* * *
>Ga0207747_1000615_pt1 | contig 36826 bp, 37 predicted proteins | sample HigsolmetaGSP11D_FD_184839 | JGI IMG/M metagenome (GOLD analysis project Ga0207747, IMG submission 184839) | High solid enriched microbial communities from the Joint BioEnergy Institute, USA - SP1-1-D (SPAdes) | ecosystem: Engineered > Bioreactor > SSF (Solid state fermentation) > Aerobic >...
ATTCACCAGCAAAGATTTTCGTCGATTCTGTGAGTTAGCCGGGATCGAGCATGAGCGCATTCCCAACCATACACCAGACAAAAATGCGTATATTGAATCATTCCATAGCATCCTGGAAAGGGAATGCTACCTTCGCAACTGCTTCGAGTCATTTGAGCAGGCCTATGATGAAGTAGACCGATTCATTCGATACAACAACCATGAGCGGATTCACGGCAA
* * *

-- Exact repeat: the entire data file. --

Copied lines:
>Ga0207747_1000615_pt1 | contig 36826 bp, 37 predicted proteins | sample HigsolmetaGSP11D_FD_184839 | JGI IMG/M metagenome (GOLD analysis project Ga0207747, IMG submission 184839) | High solid enriched microbial communities from the Joint BioEnergy Institute, USA - SP1-1-D (SPAdes) | ecosystem: Engineered > Bioreactor > SSF (Solid state fermentation) > Aerobic >...
ATTCACCAGCAAAGATTTTCGTCGATTCTGTGAGTTAGCCGGGATCGAGCATGAGCGCATTCCCAACCATACACCAGACAAAAATGCGTATATTGAATCATTCCATAGCATCCTGGAAAGGGAATGCTACCTTCGCAACTGCTTCGAGTCATTTGAGCAGGCCTATGATGAAGTAGACCGATTCATTCGATACAACAACCATGAGCGGATTCACGGCAA